Shrimp is one of the most popular seafood in the United States. It’s always in high demand, so much so that there’ve also been issues and abuses in the fishing and processing of shrimp. Despite this, shrimp is widely known as being a very healthy food, high in protein and low in calories. But is shrimp healthy for good?
Moreover, we are still not very well informed about the provenience of the shrimp. This is an important issue with the risk of environmental pollution of today. In this article, we will be looking at the benefits of eating shrimp, at issues that might arise from shrimp consumption and try to answer the final question: is shrimp healthy?
Nutritional Benefits of Shrimp
- Is shrimp healthy for you? The main nutrient and star of the show is protein. A single serving of 3 ounces of shrimp contains 20 grams of protein. The protein then breaks down into essential amino acids that help repair your muscles and organs and improve your overall health.
- In addition, the high concentration of selenium, omega-3, vitamins B6 and B12 and other nutrients we might be lacking in, makes a great cocktail that fights cancer and cardiovascular disease.
- Another thing you should check before consuming shrimp is the amount of sodium written on the package. Because shrimp absorb minerals from the ocean, they will have a higher concentration of sodium than beef or chicken. As a result, you don’t need to pour extra salt on your meal. 3 ounces of shrimp contain 805 milligrams of sodium. This makes for a large part of the maximum recommended of 2,300.
- Shrimp is also famous for the low-calorie intake per serving. One medium shrimp amounts to only 7 calories, while a jumbo shrimp amounts to 14. The 3-ounce serving contains 60 calories.
- Finally, nutrients in shrimp worth mentioning are astaxanthin that helps repair brain cells and creatine that helps your own body produce the protein if needed. Moreover, naturally, shrimp contain no carbohydrates. If you should avoid eating breaded shrimp or serve it next to foods high in carbs if you want to keep the intake at a minimum.
Is shrimp healthy for you in a diet plan? Unless you are allergic to shrimp or need to follow a strict low-sodium diet, there’s no reason not to try it out.
The Disadvantages & Risks of Eating Shrimp
The main disadvantage is that shrimp is very high in cholesterol. A 3-ounce serving of shrimp contains 179 milligrams of cholesterol, while the recommended amount is a maximum of 300 milligrams. Despite the fact that eating shrimp leads to a rise in cholesterol, there is also a tendency of the high-density lipoprotein, the healthy cholesterol, to absorb it more. However, the risk for heart disease should not be neglected.
The risks, on the other hand, are far greater. More than 90% of the shrimp consumed in the United States is imported from Asia. Because of improper labels, to bypass environmental standards, we do not know exactly where they come from. Grocery stores and restaurants continuously serve misrepresented shrimp. In addition, less than 10% of the imported shrimp is checked for adulteration. Moreover, poor shrimp farm management can lead to the development of serious diseases and farms can only fight back with chemicals. Thus, the imported shrimp we end up buying might contain residues or antibiotic-resistant bacteria. These bacteria, such as organophosphates, malachite green, and organotin compound, can lead to memory loss, headaches, and hormonal system alteration.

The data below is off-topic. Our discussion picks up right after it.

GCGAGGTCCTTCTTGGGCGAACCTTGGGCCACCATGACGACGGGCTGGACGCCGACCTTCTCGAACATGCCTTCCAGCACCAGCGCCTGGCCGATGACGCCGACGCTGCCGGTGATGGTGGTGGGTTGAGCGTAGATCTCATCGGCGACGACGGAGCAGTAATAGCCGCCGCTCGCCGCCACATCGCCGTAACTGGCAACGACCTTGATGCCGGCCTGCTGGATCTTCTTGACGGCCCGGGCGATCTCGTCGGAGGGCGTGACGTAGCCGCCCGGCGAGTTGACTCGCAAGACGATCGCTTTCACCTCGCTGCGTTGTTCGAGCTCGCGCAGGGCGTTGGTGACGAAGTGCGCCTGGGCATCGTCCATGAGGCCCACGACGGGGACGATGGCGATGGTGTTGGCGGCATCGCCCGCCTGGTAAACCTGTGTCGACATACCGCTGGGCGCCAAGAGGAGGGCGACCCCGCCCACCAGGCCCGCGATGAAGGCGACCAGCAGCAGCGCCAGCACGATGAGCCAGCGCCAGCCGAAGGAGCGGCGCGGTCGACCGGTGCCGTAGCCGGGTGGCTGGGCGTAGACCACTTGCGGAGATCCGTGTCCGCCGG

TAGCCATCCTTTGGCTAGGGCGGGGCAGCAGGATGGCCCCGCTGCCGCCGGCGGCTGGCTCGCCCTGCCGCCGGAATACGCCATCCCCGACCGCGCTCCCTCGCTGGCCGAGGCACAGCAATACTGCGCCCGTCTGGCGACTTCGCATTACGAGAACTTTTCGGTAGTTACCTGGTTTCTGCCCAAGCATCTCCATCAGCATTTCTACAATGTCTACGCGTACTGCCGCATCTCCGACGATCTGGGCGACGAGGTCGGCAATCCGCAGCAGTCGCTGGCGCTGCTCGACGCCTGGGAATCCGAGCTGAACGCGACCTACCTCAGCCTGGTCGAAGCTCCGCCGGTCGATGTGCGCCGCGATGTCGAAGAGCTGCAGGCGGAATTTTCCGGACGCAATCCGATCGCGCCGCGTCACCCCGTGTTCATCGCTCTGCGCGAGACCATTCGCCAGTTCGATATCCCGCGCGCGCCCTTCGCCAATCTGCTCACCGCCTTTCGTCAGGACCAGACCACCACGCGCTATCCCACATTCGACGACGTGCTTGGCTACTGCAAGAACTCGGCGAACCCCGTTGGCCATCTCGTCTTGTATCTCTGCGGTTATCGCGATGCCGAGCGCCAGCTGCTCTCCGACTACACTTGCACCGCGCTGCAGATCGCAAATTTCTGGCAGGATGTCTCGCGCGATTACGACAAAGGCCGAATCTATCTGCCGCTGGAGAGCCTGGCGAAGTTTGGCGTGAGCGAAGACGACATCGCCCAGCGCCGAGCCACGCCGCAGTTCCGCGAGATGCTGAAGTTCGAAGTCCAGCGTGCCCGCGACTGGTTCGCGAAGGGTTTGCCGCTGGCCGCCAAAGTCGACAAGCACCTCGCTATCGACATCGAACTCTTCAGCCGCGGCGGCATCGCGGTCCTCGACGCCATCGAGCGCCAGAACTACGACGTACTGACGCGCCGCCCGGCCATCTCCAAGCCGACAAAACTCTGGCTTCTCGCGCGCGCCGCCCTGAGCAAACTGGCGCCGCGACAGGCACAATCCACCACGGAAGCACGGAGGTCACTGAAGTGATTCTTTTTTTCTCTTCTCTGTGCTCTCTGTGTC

Intensive shrimp farming can also pollute waters and contaminate soil. Some shrimp suppliers are linked to the use of forced labor.
Another risk is the 4-hexylresorcinol preservative found in shrimp this is used to maintain the coloration. The American Chemical Society labeled is as a xenoestrogen. This means that it can mimic estrogen and increase the risk of breast cancer.
How to Choose Shrimp
- As the risk of severe health issues is very high, we should be more careful when choosing shrimp. The international ocean conservation Oceana advises on avoiding farmed shrimp.
- In case you do purchase farmed shrimp, check to see if the fisheries have proper management and no links to forced labor.
- The best option is to check for shrimp caught in the United States because of the tighter regulations.
- The Monterey Bay Aquarium Seafood Watch is a very good resource for looking up shrimp recommendations, best choices and alternative recommendations.
Final Words – Is Shrimp Healthy?
Shrimp has indeed many nutritional benefits but there is still much controversy surrounding shrimp farming. Apart from the increased risk of contamination, careless farming has led to the destruction of thousands of acres of tropical mangrove. Moreover, continuous illegal fishing may result in actually killing various other species by accidentaly catching them instead of shrimp.
Considering these risks, as a consumer, you have to check the labels and read up on the farms. It is up to you to decide if you want to take all the necessary precautions or skip on the shrimp altogether.
Images from pixabay.com.